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An Australian Racing Ace Reunites with a Special Porsche 962

Though not well known to American racing fans, Tomas Mezera is a celebrated name in Australian motorsports who’s raced most major styles of car over his long and storied career. After starting in Formula Fords, he quickly moved into touring cars, V8 Supercars, and even took a stab at sportscars/prototypes. Perhaps the two greatest accolades in his career were victory at the 1988 Bathurst 1000 and a shot at Le Mans 1990 in a Porsche 962C.

Now the chief driving instructor at the Porsche Sport Driving School on the Gold Coast, Mezera gets invited to plenty of high-profile Porsche events. At one of these events, some 21 years after driving the 962 at Le Mans, one kind soul at Porsche lent Mezera the production car-style key to one of the model’s most famous examples.

The Le Mans winner from 1987, this Rothmans-liveried 962 is one of the most iconic racing cars ever. It’s also a great memory jogger. Listen as Mezera—constantly grinning—regales us with stories from racing the 962; a car which left him « absolutely knackered » and bruised. Such was the speed of this car that, after moving from this monster to a V8-powered Holden Commodore, he felt as if he was driving in « slow motion. »

Considering the vast array of cars he’s tested, that’s high praise. Perhaps more than any other feature of the 962, it’s the power which stands out most to Mezera. The relentless, unrivaled acceleration of the 962 is something that leaves even the most seasoned veteran struggling for words. « I remember the car never stops accelerating, » he recounts with his heavy Czech-Australian accent—but his eyes, smile, and mannerisms say much more than that.

It’s a good video. Give it a watch.

It’s obvious the 962 leaves an indelible mark on those who experience its magic.


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Onboard the 991 GT2 RS as it Sets a Production Car Record at Bend Motorsports Park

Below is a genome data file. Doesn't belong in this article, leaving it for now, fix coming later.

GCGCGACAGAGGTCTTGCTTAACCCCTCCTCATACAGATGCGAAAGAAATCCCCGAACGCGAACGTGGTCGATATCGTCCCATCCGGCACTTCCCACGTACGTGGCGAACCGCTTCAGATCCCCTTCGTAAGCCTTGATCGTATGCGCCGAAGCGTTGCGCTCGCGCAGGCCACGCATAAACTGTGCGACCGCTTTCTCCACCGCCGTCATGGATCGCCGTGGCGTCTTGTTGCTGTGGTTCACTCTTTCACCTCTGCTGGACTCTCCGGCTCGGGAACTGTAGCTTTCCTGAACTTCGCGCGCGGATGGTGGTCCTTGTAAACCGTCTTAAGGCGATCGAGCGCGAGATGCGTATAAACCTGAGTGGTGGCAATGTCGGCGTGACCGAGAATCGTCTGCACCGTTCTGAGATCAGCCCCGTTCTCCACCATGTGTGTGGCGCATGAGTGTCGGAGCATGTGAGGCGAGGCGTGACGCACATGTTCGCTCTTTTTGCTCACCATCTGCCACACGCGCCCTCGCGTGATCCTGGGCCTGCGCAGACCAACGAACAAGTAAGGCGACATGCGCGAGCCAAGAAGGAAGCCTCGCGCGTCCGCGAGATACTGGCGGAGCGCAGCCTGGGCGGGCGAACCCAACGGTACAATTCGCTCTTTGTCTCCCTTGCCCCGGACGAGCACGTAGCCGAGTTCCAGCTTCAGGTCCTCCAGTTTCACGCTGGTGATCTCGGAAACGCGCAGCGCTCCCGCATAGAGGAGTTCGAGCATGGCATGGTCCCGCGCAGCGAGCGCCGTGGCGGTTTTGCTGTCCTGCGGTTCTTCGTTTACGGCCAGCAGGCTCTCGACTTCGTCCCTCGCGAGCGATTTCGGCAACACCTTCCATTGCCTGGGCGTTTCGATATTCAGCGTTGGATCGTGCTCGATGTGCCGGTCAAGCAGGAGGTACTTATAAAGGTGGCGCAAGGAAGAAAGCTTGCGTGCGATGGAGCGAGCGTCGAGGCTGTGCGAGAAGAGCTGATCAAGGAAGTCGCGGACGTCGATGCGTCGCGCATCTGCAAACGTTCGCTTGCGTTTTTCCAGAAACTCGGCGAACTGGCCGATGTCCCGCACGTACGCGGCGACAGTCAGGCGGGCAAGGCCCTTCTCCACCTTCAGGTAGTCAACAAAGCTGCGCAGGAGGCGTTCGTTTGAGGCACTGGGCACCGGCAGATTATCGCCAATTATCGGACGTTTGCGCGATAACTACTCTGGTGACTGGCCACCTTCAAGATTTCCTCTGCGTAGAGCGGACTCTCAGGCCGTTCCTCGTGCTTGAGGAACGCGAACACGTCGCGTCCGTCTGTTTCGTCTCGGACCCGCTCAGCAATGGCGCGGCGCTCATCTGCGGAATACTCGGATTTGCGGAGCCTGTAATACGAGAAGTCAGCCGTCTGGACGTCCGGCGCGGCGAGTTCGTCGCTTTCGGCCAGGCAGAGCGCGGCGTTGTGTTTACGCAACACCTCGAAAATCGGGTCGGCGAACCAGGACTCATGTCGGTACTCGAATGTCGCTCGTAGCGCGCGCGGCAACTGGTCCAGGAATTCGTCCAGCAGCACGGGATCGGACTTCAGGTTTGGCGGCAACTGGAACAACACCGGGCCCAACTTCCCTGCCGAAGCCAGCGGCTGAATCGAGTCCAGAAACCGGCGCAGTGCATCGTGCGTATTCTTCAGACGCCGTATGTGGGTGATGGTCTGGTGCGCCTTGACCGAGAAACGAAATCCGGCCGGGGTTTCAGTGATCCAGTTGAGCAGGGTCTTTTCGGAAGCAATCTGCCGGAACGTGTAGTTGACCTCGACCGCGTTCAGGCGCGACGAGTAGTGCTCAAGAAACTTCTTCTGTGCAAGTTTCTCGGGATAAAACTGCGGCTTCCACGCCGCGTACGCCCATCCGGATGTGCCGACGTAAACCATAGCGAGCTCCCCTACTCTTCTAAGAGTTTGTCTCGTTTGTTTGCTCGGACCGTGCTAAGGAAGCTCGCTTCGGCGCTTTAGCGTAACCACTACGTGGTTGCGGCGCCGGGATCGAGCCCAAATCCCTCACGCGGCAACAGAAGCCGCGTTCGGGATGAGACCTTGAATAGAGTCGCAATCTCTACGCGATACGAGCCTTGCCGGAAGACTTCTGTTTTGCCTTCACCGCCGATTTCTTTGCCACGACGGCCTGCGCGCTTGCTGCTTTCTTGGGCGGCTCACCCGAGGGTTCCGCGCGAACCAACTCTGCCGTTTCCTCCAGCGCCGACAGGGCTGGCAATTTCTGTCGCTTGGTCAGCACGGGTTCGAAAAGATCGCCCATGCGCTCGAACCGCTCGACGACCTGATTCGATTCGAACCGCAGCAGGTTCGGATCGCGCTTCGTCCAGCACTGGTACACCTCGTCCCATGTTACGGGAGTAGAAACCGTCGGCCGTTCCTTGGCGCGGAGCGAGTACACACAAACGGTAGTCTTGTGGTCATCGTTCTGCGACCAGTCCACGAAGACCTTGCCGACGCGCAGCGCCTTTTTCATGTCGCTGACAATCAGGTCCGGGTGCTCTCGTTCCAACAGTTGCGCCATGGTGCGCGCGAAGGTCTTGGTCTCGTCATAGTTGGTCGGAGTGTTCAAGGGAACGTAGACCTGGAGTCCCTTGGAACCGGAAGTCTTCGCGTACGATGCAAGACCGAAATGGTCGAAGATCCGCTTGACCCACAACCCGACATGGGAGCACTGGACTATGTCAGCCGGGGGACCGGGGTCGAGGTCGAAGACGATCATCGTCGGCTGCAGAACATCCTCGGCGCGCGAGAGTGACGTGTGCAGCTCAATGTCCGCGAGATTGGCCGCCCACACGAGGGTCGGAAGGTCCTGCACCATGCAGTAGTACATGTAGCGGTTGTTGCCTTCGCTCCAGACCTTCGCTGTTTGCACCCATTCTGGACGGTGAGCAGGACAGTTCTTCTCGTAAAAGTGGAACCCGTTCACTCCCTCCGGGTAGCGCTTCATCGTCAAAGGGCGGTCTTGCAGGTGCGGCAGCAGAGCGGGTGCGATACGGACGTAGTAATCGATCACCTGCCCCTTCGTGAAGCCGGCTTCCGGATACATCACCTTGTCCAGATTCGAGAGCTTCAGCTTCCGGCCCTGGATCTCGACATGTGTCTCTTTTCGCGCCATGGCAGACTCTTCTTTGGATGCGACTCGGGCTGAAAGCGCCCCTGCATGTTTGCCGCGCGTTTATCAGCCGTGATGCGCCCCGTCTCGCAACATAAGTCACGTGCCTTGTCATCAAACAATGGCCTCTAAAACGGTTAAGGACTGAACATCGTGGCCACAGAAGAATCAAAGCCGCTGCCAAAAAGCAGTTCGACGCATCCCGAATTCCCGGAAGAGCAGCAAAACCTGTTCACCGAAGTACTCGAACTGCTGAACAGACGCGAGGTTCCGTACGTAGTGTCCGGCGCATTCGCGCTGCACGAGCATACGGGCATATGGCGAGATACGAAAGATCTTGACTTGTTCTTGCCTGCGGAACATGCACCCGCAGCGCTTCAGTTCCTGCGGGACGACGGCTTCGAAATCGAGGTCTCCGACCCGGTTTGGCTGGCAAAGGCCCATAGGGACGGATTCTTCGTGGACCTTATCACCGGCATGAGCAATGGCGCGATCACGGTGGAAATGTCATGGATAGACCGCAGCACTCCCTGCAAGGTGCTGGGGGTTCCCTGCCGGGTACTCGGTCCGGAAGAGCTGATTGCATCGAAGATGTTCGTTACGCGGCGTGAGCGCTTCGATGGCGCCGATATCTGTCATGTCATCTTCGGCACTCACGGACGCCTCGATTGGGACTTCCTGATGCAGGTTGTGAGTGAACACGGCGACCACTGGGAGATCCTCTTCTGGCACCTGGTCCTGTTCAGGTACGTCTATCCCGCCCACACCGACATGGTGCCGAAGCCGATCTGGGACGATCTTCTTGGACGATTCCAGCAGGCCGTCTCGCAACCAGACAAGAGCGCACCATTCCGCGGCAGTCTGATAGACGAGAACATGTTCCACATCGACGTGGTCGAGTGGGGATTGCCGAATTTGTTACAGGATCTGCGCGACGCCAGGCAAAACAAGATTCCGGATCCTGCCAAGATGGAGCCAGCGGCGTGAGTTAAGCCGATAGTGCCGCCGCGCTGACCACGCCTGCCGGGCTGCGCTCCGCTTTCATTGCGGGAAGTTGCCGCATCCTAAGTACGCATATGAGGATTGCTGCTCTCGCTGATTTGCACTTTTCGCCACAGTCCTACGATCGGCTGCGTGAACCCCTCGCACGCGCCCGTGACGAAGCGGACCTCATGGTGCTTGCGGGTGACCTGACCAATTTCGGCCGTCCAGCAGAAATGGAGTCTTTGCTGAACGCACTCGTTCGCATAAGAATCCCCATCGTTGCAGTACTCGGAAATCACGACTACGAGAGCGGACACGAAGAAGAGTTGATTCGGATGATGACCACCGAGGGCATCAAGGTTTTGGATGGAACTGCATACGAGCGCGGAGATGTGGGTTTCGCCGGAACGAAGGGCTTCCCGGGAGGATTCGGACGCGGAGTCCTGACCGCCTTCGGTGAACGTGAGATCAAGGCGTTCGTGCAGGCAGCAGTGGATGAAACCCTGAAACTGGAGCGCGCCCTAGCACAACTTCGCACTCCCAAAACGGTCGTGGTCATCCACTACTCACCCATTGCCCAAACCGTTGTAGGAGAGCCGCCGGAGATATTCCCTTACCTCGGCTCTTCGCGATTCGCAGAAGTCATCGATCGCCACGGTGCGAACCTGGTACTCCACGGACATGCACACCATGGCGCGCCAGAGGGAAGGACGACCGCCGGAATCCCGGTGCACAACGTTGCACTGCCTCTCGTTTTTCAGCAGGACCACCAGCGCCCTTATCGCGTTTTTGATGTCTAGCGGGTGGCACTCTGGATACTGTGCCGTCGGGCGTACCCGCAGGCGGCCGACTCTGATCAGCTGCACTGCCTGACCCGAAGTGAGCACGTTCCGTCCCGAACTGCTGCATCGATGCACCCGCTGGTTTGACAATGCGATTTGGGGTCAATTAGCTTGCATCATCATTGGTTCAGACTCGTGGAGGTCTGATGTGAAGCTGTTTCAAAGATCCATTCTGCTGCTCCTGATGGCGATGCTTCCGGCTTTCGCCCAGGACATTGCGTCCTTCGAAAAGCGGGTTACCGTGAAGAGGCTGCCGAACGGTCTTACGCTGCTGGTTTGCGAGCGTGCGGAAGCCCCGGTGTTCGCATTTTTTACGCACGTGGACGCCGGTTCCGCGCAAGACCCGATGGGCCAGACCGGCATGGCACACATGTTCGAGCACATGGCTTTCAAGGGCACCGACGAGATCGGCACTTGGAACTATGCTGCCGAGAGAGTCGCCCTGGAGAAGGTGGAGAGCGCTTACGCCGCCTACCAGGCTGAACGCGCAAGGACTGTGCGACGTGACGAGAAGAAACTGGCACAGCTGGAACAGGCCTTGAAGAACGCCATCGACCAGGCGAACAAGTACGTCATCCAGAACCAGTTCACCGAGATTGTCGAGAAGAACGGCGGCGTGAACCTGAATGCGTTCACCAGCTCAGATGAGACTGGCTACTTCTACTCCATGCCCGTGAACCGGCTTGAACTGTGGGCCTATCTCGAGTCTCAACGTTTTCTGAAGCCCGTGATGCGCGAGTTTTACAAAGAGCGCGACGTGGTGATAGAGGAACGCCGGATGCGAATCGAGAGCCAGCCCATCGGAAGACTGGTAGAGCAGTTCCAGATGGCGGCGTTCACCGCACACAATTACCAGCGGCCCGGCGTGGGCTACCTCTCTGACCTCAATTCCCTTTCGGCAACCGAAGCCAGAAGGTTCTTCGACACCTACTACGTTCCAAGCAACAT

Though the potential of the latest force-fed RS has never been in question, its newest record only solidifies its reputation as the ultimate track weapon. Perhaps more so than any of its contemporaries, the robust GT2 RS is one of the few cars which actually deserves the overused and often misappropriated accolade: « racing car for the road. »

Luff putting in a lap full of sideways moments.

In addition to its record at the Nürburgring Nordschleife, the GT2 RS now holds the record at Australia’s Bend Motorsports Park: a new, 4.8-mile circuit roughly with 35 corners. With over AUD$100M invested into the facility at this point, the high-speed circuit has the variety to test the GT2 RS completely, and the safety measures to push it regularly to and beyond the limit.

A miniature Nordschleife, the 35-corner course tests the consistency and precision of any driver, even the versatile and highly experienced Warren Luff. A a former runner-up in the Porsche Wilson Security Carrera Cup Australia championship Cup, Luff was chosen by Porsche to attempt the record, which he accepted eagerly.

At the end of the day, Luff covered the tight, technical, and massively challenging course in 3:24.709. As seen from the onboard footage above, the wow-speed traction is remarkable for something with 700 horsepower powering only the rear wheels, and the high-speed stability is something most dedicated track cars could only hope to match. Getting to see him balance this Porsche at high speeds—nursing the front end and catching the regular twitches from the rear—is a delight for any avid track rat.

Only occasionally does the stable GT2 RS break sideways over the curbs, but a quick flick of opposite lock reins the 911 back in-line. While obviously a demanding car that requires constant steering corrections, sensitivity, and commitment, it’s capable in every department, and confidence-inspiring in talented hands.

It’s certainly been a highlight in my career – something that I’ll remember for a very long time. It was a privilege to do it in such a special car.”

At 4.8 miles long, Bend Motorsport Park is the second-longest permanent track in the world.


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